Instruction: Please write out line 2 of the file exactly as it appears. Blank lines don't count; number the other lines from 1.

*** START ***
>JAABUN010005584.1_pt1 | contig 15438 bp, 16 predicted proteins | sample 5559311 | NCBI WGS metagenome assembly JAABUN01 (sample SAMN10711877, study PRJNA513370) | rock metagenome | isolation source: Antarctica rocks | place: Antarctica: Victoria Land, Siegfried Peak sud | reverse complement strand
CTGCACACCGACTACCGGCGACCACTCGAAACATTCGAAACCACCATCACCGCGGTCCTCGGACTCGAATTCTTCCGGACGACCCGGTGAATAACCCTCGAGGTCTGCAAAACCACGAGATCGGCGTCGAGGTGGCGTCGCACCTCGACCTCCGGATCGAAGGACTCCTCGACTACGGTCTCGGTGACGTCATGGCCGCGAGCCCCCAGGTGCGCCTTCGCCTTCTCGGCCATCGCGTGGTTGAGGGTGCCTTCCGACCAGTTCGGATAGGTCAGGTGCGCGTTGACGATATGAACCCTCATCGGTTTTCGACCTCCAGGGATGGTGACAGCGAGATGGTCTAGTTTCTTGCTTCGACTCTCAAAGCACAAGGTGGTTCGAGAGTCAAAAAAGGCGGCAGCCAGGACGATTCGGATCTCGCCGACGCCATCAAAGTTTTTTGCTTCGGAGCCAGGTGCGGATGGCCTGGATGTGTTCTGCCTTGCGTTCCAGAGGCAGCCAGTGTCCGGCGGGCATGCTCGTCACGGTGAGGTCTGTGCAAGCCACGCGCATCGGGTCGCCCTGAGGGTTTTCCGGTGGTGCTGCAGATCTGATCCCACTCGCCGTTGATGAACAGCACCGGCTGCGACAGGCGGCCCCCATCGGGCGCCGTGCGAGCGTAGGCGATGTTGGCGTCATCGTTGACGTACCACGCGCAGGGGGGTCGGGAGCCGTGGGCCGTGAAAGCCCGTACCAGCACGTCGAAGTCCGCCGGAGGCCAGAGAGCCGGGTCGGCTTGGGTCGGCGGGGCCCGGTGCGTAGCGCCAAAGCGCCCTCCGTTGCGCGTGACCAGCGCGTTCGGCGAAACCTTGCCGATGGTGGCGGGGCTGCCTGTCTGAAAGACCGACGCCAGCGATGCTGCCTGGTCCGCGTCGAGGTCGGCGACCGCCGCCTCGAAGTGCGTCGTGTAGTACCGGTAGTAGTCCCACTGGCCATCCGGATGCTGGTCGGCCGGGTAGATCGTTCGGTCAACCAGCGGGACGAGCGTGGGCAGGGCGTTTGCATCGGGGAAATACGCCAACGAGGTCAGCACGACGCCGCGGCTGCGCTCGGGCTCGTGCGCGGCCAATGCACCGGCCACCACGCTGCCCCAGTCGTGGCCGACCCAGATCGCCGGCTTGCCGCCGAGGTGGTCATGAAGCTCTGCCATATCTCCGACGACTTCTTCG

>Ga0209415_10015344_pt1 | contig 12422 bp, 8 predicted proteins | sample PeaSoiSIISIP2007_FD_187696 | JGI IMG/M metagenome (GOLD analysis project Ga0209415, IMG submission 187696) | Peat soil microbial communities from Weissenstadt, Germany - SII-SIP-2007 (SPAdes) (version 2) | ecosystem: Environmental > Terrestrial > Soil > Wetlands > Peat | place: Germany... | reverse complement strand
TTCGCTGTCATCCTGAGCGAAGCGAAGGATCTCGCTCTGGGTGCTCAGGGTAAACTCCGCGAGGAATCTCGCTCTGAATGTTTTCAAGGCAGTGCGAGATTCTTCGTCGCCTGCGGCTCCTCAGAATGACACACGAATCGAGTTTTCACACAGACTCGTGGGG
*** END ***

CTGCACACCGACTACCGGCGACCACTCGAAACATTCGAAACCACCATCACCGCGGTCCTCGGACTCGAATTCTTCCGGACGACCCGGTGAATAACCCTCGAGGTCTGCAAAACCACGAGATCGGCGTCGAGGTGGCGTCGCACCTCGACCTCCGGATCGAAGGACTCCTCGACTACGGTCTCGGTGACGTCATGGCCGCGAGCCCCCAGGTGCGCCTTCGCCTTCTCGGCCATCGCGTGGTTGAGGGTGCCTTCCGACCAGTTCGGATAGGTCAGGTGCGCGTTGACGATATGAACCCTCATCGGTTTTCGACCTCCAGGGATGGTGACAGCGAGATGGTCTAGTTTCTTGCTTCGACTCTCAAAGCACAAGGTGGTTCGAGAGTCAAAAAAGGCGGCAGCCAGGACGATTCGGATCTCGCCGACGCCATCAAAGTTTTTTGCTTCGGAGCCAGGTGCGGATGGCCTGGATGTGTTCTGCCTTGCGTTCCAGAGGCAGCCAGTGTCCGGCGGGCATGCTCGTCACGGTGAGGTCTGTGCAAGCCACGCGCATCGGGTCGCCCTGAGGGTTTTCCGGTGGTGCTGCAGATCTGATCCCACTCGCCGTTGATGAACAGCACCGGCTGCGACAGGCGGCCCCCATCGGGCGCCGTGCGAGCGTAGGCGATGTTGGCGTCATCGTTGACGTACCACGCGCAGGGGGGTCGGGAGCCGTGGGCCGTGAAAGCCCGTACCAGCACGTCGAAGTCCGCCGGAGGCCAGAGAGCCGGGTCGGCTTGGGTCGGCGGGGCCCGGTGCGTAGCGCCAAAGCGCCCTCCGTTGCGCGTGACCAGCGCGTTCGGCGAAACCTTGCCGATGGTGGCGGGGCTGCCTGTCTGAAAGACCGACGCCAGCGATGCTGCCTGGTCCGCGTCGAGGTCGGCGACCGCCGCCTCGAAGTGCGTCGTGTAGTACCGGTAGTAGTCCCACTGGCCATCCGGATGCTGGTCGGCCGGGTAGATCGTTCGGTCAACCAGCGGGACGAGCGTGGGCAGGGCGTTTGCATCGGGGAAATACGCCAACGAGGTCAGCACGACGCCGCGGCTGCGCTCGGGCTCGTGCGCGGCCAATGCACCGGCCACCACGCTGCCCCAGTCGTGGCCGACCCAGATCGCCGGCTTGCCGCCGAGGTGGTCATGAAGCTCTGCCATATCTCCGACGACTTCTTCG